My First Skirt

I first wanted to learn how to sew in college. I was a freshman on campus, and was still naive enough to have declared theatre as my major. The theatre program at my high school was weak – I learned nothing – I just memorized lines on a paper. I had fun, but I didn’t learn anything about costuming (other than looking at dress styles of different eras), lighting, make up, stage construction – you get the picture.

gizmo

Bright light!

At this point, my only experience with sewing was watching my mother do crosstitch, an activity I found mind-numbingly boring. I think I dabbled with weaving potholders and loom craft when I was younger, but I don’t really count that.My mother can sew, and has. In the past. I think the last thing she sewed for me was a Gizmo costume.

I remember this being the most bad ass costume ever, so it has set my standards for my own sewing pretty high. Mom actually found this pattern a few years ago and sent it down to me, and I’m secretly hoping that I can make and adapt it so that I can still wear it (cosplay, anyone?) , though I am slightly worried about being mistaken as a Furry.

So. There I was. Eager and determined to learn how to sew and make costumes. I signed up for a costuming class, thinking that I’d be able to learn how to sew. No where in the class description did it say that I had to already know how to sew, so I figured that this would be a good place for me to learn the basics.

Wrong.

I don’t remember all the details, but I do know that they started me out on a serger. I don’t even know what the hell a serger does, except it makes a lot of noise and is very aggressive. Like it wants to pull me with the fabric into the machine and attack me. I think I may have cried.

I think at that point, the instructor realized that I had no idea what I was doing, and put me on a more simple project: the hood for a cape. She told me to sew the lines and then back stitch. So I back stitched the entire hood. I didn’t understand what everyone thought was so funny.

I dropped the class.

Pirates

That experience did not damper my enthusiasm for sewing, however. While my major did not stay theatre, I still dabble in theatrical ventures. I worked in the Performance Company of the Texas Renaissance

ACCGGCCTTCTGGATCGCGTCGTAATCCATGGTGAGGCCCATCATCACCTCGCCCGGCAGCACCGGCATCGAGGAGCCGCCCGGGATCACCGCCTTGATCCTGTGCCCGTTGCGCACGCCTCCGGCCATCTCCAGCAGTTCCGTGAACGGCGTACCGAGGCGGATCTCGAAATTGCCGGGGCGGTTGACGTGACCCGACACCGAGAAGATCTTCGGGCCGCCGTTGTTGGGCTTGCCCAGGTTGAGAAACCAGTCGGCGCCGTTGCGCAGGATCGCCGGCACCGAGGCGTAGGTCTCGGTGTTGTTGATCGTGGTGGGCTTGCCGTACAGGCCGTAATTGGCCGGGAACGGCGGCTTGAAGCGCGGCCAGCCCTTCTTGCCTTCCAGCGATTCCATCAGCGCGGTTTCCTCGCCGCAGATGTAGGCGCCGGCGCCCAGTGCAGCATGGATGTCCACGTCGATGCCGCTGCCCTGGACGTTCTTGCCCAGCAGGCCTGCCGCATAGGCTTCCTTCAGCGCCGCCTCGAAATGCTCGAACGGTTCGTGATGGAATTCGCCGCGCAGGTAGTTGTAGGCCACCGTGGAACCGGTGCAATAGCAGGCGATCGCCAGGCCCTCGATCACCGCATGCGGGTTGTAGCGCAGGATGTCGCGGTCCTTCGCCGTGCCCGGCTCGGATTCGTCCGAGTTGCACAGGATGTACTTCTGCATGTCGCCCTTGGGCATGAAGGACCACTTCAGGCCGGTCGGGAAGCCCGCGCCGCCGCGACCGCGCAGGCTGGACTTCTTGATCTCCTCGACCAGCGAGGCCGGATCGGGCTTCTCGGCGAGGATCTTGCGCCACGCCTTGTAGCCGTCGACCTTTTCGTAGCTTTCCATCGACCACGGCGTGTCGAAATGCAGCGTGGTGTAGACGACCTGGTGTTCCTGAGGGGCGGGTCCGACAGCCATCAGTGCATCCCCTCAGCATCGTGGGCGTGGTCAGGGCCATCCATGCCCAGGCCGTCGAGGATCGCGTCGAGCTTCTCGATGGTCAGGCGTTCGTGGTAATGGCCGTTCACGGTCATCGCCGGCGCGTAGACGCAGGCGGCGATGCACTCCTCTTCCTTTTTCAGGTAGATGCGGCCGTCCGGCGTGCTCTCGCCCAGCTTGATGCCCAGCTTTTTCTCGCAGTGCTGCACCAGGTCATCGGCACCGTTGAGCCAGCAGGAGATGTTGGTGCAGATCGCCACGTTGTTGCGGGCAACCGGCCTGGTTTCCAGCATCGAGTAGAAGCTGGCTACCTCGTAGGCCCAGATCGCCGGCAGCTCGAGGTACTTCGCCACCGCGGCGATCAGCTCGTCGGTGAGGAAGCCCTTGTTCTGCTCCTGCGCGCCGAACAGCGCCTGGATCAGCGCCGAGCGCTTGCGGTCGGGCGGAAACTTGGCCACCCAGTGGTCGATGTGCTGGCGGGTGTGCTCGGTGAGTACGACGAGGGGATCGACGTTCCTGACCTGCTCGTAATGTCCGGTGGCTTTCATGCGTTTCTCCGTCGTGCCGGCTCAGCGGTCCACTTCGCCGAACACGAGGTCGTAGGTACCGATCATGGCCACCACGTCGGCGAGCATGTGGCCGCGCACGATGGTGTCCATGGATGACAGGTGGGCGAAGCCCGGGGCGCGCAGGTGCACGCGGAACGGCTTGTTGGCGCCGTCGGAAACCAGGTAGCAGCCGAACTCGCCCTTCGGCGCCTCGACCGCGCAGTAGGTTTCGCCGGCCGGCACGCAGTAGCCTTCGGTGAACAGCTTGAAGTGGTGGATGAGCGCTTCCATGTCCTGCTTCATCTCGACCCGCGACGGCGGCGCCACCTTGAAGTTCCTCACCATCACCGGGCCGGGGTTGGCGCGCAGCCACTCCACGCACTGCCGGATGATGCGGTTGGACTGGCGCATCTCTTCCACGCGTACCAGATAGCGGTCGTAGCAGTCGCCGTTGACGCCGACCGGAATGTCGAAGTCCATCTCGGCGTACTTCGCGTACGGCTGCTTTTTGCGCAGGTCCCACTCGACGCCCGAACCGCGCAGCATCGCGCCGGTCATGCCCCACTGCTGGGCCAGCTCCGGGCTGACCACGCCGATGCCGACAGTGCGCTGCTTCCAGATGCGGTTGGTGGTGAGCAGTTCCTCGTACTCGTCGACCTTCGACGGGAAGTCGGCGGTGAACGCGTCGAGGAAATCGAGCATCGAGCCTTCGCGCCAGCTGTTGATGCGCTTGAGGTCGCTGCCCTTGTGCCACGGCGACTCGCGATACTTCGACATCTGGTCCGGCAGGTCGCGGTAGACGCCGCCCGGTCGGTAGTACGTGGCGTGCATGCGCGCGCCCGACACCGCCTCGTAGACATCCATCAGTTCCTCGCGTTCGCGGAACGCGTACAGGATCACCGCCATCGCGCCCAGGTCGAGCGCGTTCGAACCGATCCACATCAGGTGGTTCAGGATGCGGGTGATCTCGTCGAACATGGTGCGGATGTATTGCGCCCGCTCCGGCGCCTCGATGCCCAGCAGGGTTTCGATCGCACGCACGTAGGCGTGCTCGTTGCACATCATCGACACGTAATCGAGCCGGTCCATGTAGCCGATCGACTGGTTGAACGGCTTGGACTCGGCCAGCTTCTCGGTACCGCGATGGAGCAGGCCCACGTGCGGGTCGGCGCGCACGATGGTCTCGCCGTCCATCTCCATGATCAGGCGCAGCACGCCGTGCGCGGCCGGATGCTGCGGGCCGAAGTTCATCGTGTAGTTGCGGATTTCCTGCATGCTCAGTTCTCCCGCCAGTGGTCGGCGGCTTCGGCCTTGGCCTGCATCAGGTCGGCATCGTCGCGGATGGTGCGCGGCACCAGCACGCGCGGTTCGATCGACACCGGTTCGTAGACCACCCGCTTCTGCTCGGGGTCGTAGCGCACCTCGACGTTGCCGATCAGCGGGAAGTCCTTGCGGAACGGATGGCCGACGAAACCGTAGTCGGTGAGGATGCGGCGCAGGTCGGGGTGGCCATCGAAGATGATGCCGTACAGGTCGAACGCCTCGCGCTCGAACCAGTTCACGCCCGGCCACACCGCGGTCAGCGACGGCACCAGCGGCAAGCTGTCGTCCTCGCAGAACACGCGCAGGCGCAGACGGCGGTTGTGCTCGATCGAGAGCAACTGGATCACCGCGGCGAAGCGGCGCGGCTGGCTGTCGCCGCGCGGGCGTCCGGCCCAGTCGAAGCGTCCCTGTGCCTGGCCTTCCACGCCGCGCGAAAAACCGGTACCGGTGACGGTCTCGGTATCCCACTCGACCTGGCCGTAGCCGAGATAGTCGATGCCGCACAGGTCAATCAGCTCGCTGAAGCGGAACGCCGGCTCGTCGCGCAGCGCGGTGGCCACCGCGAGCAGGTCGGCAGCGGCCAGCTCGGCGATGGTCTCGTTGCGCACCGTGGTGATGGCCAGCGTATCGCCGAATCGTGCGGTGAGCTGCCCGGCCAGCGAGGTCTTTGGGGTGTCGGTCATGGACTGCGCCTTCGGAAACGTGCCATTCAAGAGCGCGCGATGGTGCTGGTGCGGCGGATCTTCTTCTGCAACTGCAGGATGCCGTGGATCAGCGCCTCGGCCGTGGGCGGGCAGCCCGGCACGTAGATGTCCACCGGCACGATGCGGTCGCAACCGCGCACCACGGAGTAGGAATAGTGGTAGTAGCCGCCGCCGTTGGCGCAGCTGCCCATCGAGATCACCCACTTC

Saloon girls

Festival, and currently work for FrowBiz doing interactive theatre and murder mysteries. So I do have a legitimate need for costumes in my house.

Gregg knew that I always wanted how to sew, so he bought me a sewing as a Christmas present one year. He knew that I didn’t know how to sew, but I guess he thought that I’d be a natural.

That Christmas ended with me in tears over threading the bobbin trying to make an apron.

The sewing machine ended up finding a home in the “craft room”, unused, until my mom came down for a visit last summer. Patterns were on sale, and they were so cool that I forgot all about my previous failures with a sewing machine and decided that I was a seamstress. I bought all sorts of pattern – Skirts! Pants! Dresses! Costumes! I was going to sew all summer long and make myself the most incredible wardrobe this zip code has ever seen.

And then reality hit. Mom managed to drag me through making my first skirt, and that was it. I cried. I pouted. I gave up a few times, but the end result was a skirt. It had a zipper. It was hemmed. And it was about three sizes too big, but I made it. I actually did wear it school one day (my students convinced me to after we created bucket lists), and received all sorts of compliments on it.

(insert picture of finished skirt here)

Vanessa’s Reaction:

Thank God that’s over. I need a drink.

Gregg’s Reaction:

You made something! Great job! Keep it up! Buy the cheapest fabric you can find!

Things I Learned:

Reading patterns is a whole ‘nother language. There is nothing that can make me feel stupider than trying to decipher what I’m supposed to do. I have to learn a whole new vocabulary, and it doesn’t help when my mom uses different words than that pattern is using! But, I made a skirt! Maybe this isn’t as hard as I thought it would be.

Things I Think Need to Buy/Do/Learn:

I need to do stuff on my own
I need to learn basic sewing terminology

Resources I Found Helpful:

Just Mom – I think I need a friend or a teacher to talk me through things. YouTube doesn’t help me much. I tried. I’m not a good candidate for online learning.

After Mom left, all of my good intentions went down the drain. I had fabric for another skirt to make, but it stayed hidden, out of sight and protected from cat fur. I even had fabric cut out from the first apron I tried to make, but I didn’t touch it. It just sat there, pinned to the pattern, taunting me.

Until Mom came down to visit this summer. A year later.

She sat and watched me make the apron. I cried less, and the stitches were a little better, and I was really proud.